Not just this, but this is indicative of that, right? Under 10-1, there's just a lot of things that are now part of the political process that really had been sort of just, oh, we just do it this way for a long time. Let's see. Where do I want to head with this? Chas, I feel like other groups that are working on these sorts of topics around the country would benefit from you describing where you feel like your leverage points came from. I know that we've talked about the contract's rejection and December 13th and again, I just love that that date means so much. We may have to get T-shirts made.

Ron DeLord: We won't be wearing them. But he can wear them.

Scott Henson: But then there was also the moment when the city council decided, well, okay, we're not going to just re up these stipends forever. I think that was a big moment. Talk to me about where you feel like your leverage came from and, and when you realized, okay, we know how to pull the right levers here.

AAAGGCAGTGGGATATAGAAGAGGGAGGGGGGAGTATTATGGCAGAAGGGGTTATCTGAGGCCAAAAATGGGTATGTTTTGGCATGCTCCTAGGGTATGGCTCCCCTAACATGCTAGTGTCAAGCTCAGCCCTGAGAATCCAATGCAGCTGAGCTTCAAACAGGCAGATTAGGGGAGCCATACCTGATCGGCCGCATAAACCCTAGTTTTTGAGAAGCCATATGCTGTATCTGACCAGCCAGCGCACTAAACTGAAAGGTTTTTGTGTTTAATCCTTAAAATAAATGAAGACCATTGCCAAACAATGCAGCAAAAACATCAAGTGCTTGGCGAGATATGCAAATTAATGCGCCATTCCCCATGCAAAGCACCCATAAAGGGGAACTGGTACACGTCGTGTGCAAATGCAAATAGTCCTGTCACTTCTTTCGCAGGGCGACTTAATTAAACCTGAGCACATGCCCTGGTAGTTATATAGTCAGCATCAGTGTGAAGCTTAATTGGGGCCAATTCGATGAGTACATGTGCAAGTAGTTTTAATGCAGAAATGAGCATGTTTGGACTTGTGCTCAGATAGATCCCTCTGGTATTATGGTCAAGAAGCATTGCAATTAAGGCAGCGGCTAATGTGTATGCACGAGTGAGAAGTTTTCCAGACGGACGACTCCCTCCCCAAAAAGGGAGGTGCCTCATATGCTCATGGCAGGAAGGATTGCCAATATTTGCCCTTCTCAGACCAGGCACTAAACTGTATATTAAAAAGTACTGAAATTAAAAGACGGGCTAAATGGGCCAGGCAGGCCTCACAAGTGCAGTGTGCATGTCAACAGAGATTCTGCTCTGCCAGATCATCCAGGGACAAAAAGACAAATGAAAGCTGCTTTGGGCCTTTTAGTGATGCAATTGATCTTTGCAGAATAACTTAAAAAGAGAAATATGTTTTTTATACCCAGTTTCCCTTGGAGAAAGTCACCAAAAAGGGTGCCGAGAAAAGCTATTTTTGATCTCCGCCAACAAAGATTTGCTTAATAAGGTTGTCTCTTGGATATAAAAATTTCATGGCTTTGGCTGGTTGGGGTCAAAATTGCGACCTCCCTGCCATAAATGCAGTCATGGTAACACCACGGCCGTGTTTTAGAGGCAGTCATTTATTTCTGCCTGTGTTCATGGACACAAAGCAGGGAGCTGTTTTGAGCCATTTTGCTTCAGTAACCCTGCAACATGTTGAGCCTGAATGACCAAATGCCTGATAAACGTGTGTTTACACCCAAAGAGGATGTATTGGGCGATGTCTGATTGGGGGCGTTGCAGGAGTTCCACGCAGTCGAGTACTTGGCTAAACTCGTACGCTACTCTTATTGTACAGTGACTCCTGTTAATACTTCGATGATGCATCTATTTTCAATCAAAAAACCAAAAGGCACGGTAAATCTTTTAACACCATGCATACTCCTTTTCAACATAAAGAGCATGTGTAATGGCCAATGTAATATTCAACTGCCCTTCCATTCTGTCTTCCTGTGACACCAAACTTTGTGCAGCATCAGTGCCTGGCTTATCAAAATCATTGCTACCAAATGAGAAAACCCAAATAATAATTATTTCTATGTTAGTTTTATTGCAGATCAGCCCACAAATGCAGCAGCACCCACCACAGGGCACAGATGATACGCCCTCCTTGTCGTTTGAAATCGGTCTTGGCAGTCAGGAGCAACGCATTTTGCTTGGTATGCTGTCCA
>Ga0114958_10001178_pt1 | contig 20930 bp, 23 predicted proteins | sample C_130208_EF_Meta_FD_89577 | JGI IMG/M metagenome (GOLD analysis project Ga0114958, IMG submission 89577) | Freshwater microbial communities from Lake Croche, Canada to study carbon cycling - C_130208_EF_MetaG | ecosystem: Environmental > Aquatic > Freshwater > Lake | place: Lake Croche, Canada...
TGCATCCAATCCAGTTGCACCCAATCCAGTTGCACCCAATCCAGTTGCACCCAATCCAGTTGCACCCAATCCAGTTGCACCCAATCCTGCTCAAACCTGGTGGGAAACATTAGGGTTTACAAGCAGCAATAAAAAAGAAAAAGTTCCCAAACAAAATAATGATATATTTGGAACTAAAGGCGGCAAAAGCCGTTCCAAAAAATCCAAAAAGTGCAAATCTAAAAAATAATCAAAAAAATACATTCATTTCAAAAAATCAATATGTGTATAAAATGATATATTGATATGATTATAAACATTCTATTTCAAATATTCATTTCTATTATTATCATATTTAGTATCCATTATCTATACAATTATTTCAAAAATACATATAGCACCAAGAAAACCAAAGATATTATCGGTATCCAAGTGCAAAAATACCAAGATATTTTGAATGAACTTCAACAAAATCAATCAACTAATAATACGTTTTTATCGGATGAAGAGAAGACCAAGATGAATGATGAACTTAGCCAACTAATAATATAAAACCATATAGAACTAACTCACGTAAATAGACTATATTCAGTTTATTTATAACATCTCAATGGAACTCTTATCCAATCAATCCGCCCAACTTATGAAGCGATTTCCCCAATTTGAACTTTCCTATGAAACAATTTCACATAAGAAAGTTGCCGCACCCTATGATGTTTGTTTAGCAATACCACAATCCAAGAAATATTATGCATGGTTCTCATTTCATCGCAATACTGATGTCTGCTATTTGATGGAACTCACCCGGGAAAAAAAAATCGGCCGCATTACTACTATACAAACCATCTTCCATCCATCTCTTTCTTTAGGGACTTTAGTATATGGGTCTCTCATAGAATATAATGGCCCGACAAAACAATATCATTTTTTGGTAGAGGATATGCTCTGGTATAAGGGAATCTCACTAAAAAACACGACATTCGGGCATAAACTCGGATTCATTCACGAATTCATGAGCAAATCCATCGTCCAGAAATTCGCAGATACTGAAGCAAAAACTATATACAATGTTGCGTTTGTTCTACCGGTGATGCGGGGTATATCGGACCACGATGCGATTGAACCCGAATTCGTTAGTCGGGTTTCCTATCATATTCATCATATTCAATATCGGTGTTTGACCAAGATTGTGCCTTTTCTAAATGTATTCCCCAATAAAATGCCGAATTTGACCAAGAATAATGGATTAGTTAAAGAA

Chas Moore: I agree with Ron, and I don't think a lot of activists or organizers would like this, but I think ... So what we wanted to do was win, right? We didn't care if you cared about our issue or our cause, we wanted to win. And we knew in order to win, the best way was to talk about money. Right? I agree 110 percent with Ron on that. All but one, maybe two council members cared about the transparency and accountability. But for the most part, out of that 11-0, vote, none of those people probably cared about money.

Instead of talking about, stop killing unarmed black people and stop mistreating people, we just had to talk about the money, and that's how we get the strange bad fellows of Sierra Club and Save Our Springs and ... All these things that really didn't make sense when you talk about it.